Anti-overhaul protests enter 20th week as compromise talks remain stalled
Protest organizers rail against coalition’s budget, ‘deceptive negotiations,’ as rallies resume after pause due to Gaza rocket dangers last week
Demonstrations against the government’s judicial overhaul entered their 20th week on Saturday night, as compromise talks between the coalition and opposition remained stalled and the government’s opponents decried its budget priorities.
Last week’s protests were downsized due to the threat of rocket fire from Gaza as Israel battled the Palestinian Islamic Jihad terror group.
Protest organizers said Saturday’s rallies would be held in Tel Aviv, Ashdod, Jerusalem, Haifa and 150 other locations around the country “against the looming threat of a dictatorship in Israel.”
The protest in Tel Aviv will begin at 7 p.m. at Dizengoff Square in the central part of the city. The demonstrators will march from there to Kaplan Street for the main rally.
Speakers at the event will include the former budget director for the Finance Ministry, Shaul Meridor, writer Sefi Rachlevsky and Tel Aviv Deputy Mayor Meital Lehavi.
“The government’s plan to plunder the public treasury in favor of political corruption, rather than investing in the welfare of citizens, is a decisive step towards transforming Israel into a dictatorial regime,” protest organizers said.
“Netanyahu continues to waste time through deceptive negotiations while he gives 14 billion dollars of taxpayers’ money to his political allies. These corrupt actions serve as a means to facilitate the implementation of dictatorial laws,” they said. “The negotiations allow Netanyahu to continue weakening the foundations of democracy. We call upon opposition leader Lapid and MK Gantz to withdraw from these deceptive negotiations immediately.”
While the demonstrators have so far focused on opposing the government’s planned overhaul, they have now also turned their attention to the huge allocations of money given to coalition parties as part of the latest budget. The major issues targeted by government critics were the approval of NIS 13.7 billion ($4 billion) in discretionary funds, mostly for the ultra-Orthodox community, and a controversial planned municipal tax fund that would take money from richer towns and redistribute it to poorer ones.
A protest march was held in the ultra-Orthodox city of Bnei Brak on Wednesday.
Anti-government protesters have gathered in Tel Aviv every Saturday night for the past 20 weeks since the government announced its plan to overhaul the judiciary.
Though the plan is now paused as the coalition and opposition hold negotiations for a potential compromise reform plan, many in the coalition have warned they could push forward with the effort to curb the courts, and weekly rallies have continued.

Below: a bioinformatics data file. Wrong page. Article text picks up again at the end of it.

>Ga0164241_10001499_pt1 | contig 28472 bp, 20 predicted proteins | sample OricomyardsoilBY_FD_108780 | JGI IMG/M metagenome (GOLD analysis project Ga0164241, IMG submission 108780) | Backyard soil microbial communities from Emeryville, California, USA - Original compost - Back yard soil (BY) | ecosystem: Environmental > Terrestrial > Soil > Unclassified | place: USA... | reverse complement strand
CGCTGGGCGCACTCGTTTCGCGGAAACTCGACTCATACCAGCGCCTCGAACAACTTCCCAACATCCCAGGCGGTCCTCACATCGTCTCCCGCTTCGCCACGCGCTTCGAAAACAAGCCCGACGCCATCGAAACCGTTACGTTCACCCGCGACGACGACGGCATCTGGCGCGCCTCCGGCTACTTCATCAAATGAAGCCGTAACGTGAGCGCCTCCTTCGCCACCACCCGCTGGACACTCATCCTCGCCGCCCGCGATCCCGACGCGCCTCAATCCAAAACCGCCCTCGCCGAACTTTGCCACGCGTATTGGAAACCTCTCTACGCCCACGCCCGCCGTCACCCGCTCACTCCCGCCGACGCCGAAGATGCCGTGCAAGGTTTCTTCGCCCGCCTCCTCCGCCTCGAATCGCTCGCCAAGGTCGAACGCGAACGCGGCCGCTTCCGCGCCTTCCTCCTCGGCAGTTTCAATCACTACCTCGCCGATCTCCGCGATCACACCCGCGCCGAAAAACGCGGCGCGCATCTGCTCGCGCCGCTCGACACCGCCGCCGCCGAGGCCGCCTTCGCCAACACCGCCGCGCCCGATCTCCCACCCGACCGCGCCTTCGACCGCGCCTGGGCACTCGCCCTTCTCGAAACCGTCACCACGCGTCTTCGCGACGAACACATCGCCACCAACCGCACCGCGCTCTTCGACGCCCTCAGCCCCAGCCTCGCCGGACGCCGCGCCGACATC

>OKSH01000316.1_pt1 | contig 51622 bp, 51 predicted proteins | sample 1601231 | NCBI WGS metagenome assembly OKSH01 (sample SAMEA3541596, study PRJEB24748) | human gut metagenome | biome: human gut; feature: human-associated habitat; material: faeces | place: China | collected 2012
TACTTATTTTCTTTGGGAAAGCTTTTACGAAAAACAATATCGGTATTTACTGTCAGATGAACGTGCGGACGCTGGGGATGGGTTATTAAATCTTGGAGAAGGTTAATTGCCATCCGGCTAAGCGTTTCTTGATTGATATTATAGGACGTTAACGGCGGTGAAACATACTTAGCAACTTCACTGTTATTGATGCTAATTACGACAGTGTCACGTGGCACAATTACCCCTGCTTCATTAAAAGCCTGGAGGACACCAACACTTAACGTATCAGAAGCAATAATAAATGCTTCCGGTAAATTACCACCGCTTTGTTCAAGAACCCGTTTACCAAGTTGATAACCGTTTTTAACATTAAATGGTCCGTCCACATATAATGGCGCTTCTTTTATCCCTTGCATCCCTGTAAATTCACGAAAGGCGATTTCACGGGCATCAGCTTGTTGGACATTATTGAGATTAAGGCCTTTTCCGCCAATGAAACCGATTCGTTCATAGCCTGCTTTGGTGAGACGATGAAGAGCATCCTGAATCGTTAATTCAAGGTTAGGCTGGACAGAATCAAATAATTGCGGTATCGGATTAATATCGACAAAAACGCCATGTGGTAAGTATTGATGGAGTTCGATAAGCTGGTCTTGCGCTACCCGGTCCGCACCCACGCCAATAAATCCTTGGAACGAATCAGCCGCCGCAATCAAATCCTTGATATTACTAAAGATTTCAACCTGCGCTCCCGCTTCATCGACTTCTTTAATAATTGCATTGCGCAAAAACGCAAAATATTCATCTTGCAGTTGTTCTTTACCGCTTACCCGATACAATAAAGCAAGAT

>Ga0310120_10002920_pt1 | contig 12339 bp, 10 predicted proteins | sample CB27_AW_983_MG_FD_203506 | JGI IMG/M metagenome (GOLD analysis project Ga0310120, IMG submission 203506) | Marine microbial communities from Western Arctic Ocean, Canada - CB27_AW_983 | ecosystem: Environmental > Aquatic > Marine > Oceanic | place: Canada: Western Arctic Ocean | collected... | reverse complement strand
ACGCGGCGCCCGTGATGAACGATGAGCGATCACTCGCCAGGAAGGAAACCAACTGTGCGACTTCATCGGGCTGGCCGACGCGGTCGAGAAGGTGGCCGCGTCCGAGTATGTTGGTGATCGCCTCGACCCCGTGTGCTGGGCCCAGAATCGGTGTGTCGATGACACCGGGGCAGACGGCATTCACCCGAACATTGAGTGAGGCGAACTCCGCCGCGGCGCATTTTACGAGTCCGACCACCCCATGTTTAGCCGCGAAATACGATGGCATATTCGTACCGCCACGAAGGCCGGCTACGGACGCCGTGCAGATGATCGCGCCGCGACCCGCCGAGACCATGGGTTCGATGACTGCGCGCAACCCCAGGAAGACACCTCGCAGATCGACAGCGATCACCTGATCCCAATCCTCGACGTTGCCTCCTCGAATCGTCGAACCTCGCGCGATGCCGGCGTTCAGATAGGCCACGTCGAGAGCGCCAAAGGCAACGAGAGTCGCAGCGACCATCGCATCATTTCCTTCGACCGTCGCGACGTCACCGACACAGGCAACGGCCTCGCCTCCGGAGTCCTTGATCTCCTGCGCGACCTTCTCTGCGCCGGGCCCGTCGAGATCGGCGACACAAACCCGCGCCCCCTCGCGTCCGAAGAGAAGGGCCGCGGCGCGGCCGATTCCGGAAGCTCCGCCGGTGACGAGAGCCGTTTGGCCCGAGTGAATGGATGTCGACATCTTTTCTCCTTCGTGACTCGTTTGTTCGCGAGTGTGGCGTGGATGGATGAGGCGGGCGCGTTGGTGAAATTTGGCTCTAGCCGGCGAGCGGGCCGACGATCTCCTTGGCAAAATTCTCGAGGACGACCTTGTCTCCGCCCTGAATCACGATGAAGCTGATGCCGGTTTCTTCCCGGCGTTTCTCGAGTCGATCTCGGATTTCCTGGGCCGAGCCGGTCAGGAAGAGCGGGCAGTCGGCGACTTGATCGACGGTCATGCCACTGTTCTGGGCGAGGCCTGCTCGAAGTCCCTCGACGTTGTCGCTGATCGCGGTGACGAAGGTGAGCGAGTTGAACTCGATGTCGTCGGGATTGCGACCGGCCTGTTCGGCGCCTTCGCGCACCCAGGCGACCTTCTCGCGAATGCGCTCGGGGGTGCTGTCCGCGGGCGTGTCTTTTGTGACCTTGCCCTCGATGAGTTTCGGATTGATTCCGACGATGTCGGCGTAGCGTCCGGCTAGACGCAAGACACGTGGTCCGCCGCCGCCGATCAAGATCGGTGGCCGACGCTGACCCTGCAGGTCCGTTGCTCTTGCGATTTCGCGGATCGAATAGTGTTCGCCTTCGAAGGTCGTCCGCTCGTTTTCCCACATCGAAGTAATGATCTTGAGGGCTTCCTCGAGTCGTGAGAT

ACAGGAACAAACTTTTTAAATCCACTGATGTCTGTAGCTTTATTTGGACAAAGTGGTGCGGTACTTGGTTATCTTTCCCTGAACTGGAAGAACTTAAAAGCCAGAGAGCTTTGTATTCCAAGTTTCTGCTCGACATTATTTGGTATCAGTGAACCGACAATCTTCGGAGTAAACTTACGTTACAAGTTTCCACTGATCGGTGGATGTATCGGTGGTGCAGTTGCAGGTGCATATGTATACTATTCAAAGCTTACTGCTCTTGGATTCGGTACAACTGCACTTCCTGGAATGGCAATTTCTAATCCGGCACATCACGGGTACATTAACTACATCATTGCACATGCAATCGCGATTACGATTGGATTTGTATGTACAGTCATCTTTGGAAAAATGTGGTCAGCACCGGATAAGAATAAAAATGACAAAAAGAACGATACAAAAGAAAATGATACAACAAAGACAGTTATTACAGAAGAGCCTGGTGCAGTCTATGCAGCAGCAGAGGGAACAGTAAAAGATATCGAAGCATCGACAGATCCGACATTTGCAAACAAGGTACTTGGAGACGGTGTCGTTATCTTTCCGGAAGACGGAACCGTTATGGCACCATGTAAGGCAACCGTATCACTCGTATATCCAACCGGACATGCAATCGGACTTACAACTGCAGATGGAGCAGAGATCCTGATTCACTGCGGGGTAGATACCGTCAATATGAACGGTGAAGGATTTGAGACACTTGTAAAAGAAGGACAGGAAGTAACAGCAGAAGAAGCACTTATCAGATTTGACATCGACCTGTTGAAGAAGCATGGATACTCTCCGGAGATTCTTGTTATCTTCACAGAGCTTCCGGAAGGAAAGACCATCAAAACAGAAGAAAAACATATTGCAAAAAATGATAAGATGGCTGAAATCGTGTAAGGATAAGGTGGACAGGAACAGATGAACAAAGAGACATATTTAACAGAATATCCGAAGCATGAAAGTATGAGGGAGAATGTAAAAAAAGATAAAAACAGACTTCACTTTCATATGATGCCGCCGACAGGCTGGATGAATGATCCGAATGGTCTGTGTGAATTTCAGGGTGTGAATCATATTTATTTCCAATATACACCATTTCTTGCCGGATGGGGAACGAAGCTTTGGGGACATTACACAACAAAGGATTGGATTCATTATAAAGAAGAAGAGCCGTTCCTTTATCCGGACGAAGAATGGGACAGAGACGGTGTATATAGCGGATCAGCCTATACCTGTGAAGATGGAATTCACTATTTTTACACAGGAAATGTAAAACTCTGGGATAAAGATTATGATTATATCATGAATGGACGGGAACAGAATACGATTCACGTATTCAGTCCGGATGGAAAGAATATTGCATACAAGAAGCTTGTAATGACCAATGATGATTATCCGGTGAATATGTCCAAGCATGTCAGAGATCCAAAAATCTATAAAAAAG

Up until March, the coalition moved at high speed with legislation that will bring most judicial appointments under government control and curb the oversight powers of the High Court of Justice.
Critics say the overhaul will sap the High Court of Justice of its power to act as a check and balance against parliament, dangerously eroding Israel’s democratic character. Supporters say the legislation is needed to rein in what they see as an over-intrusive court system.
Compromise talks between the coalition and opposition have been taking place at President Isaac Herzog’s official residence in Jerusalem.
Opposition parties Yesh Atid and National Unity insisted this week that there had been no breakthroughs in the talks, contradicting reports of progress in several Hebrew media outlets.
The negotiations began at the beginning of last month.
Since Netanyahu froze the judicial overhaul legislation on March 28 and the Knesset returned from its Passover recess, the government has channeled all its efforts into passing the state budget, which must be approved by May 29.
Once the budget is approved, it appears likely that the coalition will return its focus to its judicial overhaul agenda.
The centerpiece of this program is legislation that would give governing coalitions extensive control over the overwhelming majority of judicial appointments in Israel, by giving the coalition an in-built majority on the Judicial Selection Committee.
The bill is on the cusp of being passed into law, and can be brought for its final, back-to-back votes in the Knesset plenum at a moment’s notice. However, such action is almost sure to lead to a resumption of intense public unrest, the likes of which was last seen before the legislation was frozen in late March.
Last week’s protests were muted because some of the organizers called off their support due to the threat of rockets from Gaza during fighting between Israel and the Palestinian Islamic Jihad terror group.
Some protesters showed up anyway, with several hundred gathering in Tel Aviv.
Around 5,000 marched in Haifa, a northern city farther from the Gaza threat.
Netanyahu has seen a bump in public support since the Gaza operation, after his ratings plummeted during his first four months in office, apparently due to public opposition to the judicial overhaul and other policies.